With a population of 275 million and a steady average growth rate of 5% over the past decade, Indonesia is one of the most promising of the emerging economies. Its success is partly the result of its policy of banning the export of unprocessed nickel in order to boost the value added in-country to the ore. The resulting surge in foreign investment in nickel-related activities has led the government to consider similar policies for other raw materials. It may also encourage other developing countries to follow suit. However, there are questions about how effective such industrial policies can be in the long term.

Base metal into gold

In the three years since Indonesia implemented a total export ban on unprocessed nickel ore, new investments worth tens of billions of dollars have been announced in nickel smelters and the production of electric batteries and the vehicles they power – nickel is a crucial component in the electric vehicle supply chain. Global corporations such as Hyundai, LG and Foxconn have piled into Indonesia, which is also currently courting Tesla. Other companies such as BASF are also said to be planning large investments. As a result, Morowali on the island of Sulawesi has emerged as a new pole of economic development in Indonesia.


Manu Bhaskaran is CEO of Centennial Asia Advisors

Indonesia’s ‘downstreaming’ policy extracts more economic value out of its raw materials

This ‘downstreaming’ policy to create more economic value out of Indonesia’s raw materials appears to be a great success. So much so that  similar policies are being considered for commodities including bauxite, tin, copper, palm oil and gold. A ban on the export of unprocessed bauxite ore is already scheduled to come into effect in June 2023.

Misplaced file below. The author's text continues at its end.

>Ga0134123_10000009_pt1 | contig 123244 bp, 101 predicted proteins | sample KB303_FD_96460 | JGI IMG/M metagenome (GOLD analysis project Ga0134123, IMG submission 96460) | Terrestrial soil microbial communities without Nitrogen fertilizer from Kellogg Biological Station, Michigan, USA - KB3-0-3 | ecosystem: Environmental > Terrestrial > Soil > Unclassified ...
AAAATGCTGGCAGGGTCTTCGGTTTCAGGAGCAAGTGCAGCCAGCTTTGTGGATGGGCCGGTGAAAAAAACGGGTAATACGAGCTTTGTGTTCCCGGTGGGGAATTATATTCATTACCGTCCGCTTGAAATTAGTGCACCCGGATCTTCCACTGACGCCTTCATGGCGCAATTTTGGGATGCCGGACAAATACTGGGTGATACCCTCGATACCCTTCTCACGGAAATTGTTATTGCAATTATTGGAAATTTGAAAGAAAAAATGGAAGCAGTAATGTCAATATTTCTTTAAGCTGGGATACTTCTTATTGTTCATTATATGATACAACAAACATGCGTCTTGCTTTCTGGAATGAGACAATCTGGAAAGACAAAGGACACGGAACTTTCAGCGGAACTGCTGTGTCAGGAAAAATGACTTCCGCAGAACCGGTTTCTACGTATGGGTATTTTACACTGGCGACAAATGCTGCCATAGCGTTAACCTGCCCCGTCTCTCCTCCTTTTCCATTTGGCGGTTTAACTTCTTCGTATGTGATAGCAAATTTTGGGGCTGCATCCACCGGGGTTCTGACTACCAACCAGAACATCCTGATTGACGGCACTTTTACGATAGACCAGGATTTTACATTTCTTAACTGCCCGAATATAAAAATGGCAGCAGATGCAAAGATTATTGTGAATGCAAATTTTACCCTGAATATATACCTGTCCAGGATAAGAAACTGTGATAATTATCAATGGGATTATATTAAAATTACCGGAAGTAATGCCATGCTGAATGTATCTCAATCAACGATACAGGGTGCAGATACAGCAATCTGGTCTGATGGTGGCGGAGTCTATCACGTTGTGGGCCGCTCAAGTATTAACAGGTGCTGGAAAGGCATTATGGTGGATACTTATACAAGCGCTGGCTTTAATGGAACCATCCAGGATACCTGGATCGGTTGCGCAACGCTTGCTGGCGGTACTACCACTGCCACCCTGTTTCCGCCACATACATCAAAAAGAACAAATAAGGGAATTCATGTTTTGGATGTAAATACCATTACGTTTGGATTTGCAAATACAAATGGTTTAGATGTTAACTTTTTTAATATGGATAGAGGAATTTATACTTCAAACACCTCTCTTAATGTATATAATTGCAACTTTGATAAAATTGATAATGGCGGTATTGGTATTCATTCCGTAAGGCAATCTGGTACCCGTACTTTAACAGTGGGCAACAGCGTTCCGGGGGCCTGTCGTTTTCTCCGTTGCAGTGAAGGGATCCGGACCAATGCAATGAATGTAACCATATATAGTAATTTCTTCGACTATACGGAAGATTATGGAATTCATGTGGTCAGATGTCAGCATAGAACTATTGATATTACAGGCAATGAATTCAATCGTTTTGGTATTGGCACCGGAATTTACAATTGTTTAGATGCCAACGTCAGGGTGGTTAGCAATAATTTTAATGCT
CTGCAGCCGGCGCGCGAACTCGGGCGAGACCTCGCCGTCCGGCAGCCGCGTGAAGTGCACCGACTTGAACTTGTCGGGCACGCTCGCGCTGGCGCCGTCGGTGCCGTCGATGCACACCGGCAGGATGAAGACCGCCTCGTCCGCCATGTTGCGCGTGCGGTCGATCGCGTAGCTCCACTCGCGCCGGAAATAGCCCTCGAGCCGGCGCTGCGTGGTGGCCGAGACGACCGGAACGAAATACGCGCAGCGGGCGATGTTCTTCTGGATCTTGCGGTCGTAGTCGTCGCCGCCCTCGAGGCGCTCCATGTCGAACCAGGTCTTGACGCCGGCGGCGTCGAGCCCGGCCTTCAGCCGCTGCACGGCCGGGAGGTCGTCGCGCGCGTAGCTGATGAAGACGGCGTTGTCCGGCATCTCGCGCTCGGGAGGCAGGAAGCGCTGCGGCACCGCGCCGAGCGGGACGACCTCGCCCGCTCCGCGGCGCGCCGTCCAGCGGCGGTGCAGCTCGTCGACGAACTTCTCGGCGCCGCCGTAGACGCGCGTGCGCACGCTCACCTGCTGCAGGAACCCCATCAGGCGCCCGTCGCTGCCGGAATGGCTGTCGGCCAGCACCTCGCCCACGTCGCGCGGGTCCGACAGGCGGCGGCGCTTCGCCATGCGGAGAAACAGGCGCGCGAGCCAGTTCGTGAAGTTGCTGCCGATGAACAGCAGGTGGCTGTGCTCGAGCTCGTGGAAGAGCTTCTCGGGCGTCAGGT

Stumbling blocks

What are the long-term effects of these policies? First, the nickel smelter investments are believed to be commercially viable largely because of subsidised inputs and generous tax holidays. Often, a reliance on government support inhibits efficiency improvements and risks regulatory capture, and temporary tax breaks end up becoming permanent to keep the activity within the country’s borders.

Second, the gains in the nickel-processing sector come at the expense of losses in mining, where the lost production for global markets will prompt a wave of redundancies that may ultimately outweigh the headcount expansion in processing. Meanwhile the looming bauxite ban is expected to cost US$500–600m in export earnings.

Key to the success of the nickel policy is Indonesia’s strong presence in world nickel markets

Third, it is questionable whether similar positive results can be achieved for Indonesia’s other commodities. Key to the success of the nickel policy is Indonesia’s strong presence in world nickel markets, where it accounts for almost half of nickel production and around a fifth of estimated world reserves. Given the limited number of other sellers in the nickel market, buyers may have decided that the least costly option was to set up smelters in Indonesia.

In contrast, the same degree of market dominance is lacking in other commodities. Indonesia has only a small share of world production and reserves in minerals such as bauxite and copper. For bauxite importers, buying elsewhere will be a much easier response to an Indonesian ban on the export of bauxite ore. To induce increased downstream activity in processing bauxite or other minerals, Indonesia would therefore have to offer even greater financial incentives than it has for nickel.

Fourth, the World Trade Organization (WTO) has ruled that Indonesia’s export ban and domestic processing requirement on nickel ore violate its rules. It is not clear what action Indonesia may take as a result but there may be a shift in policy from one that relies on export taxes rather than an export ban.

In other words, extending the export ban to other commodities is unlikely to produce similar gains for the economy as the nickel strategy seems to have produced. In the longer term, success in nickel is not assured, and the WTO findings may also lead to a change in policy. Emerging economies thinking of following similar policies in commodities, may wish to proceed with caution.